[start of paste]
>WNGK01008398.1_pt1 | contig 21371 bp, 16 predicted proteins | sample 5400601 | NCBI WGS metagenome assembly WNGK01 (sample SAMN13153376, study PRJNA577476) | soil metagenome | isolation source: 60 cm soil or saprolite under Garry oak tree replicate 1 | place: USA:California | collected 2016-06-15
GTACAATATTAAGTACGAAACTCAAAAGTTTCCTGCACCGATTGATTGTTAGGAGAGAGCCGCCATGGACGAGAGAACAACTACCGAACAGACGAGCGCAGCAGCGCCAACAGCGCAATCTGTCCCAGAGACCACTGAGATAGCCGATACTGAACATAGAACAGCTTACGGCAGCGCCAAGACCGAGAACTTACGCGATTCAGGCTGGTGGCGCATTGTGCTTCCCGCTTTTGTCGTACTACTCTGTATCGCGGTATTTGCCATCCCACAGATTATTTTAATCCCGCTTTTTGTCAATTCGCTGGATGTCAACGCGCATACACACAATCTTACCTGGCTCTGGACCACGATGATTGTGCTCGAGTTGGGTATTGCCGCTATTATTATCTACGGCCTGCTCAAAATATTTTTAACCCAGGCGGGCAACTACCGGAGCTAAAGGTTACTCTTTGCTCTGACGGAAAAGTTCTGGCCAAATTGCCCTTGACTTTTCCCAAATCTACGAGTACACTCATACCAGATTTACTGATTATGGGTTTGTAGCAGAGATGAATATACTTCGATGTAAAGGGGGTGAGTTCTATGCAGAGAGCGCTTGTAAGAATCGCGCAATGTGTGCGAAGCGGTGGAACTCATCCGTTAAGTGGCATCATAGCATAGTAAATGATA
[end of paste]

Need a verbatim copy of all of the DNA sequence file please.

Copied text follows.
>WNGK01008398.1_pt1 | contig 21371 bp, 16 predicted proteins | sample 5400601 | NCBI WGS metagenome assembly WNGK01 (sample SAMN13153376, study PRJNA577476) | soil metagenome | isolation source: 60 cm soil or saprolite under Garry oak tree replicate 1 | place: USA:California | collected 2016-06-15
GTACAATATTAAGTACGAAACTCAAAAGTTTCCTGCACCGATTGATTGTTAGGAGAGAGCCGCCATGGACGAGAGAACAACTACCGAACAGACGAGCGCAGCAGCGCCAACAGCGCAATCTGTCCCAGAGACCACTGAGATAGCCGATACTGAACATAGAACAGCTTACGGCAGCGCCAAGACCGAGAACTTACGCGATTCAGGCTGGTGGCGCATTGTGCTTCCCGCTTTTGTCGTACTACTCTGTATCGCGGTATTTGCCATCCCACAGATTATTTTAATCCCGCTTTTTGTCAATTCGCTGGATGTCAACGCGCATACACACAATCTTACCTGGCTCTGGACCACGATGATTGTGCTCGAGTTGGGTATTGCCGCTATTATTATCTACGGCCTGCTCAAAATATTTTTAACCCAGGCGGGCAACTACCGGAGCTAAAGGTTACTCTTTGCTCTGACGGAAAAGTTCTGGCCAAATTGCCCTTGACTTTTCCCAAATCTACGAGTACACTCATACCAGATTTACTGATTATGGGTTTGTAGCAGAGATGAATATACTTCGATGTAAAGGGGGTGAGTTCTATGCAGAGAGCGCTTGTAAGAATCGCGCAATGTGTGCGAAGCGGTGGAACTCATCCGTTAAGTGGCATCATAGCATAGTAAATGATA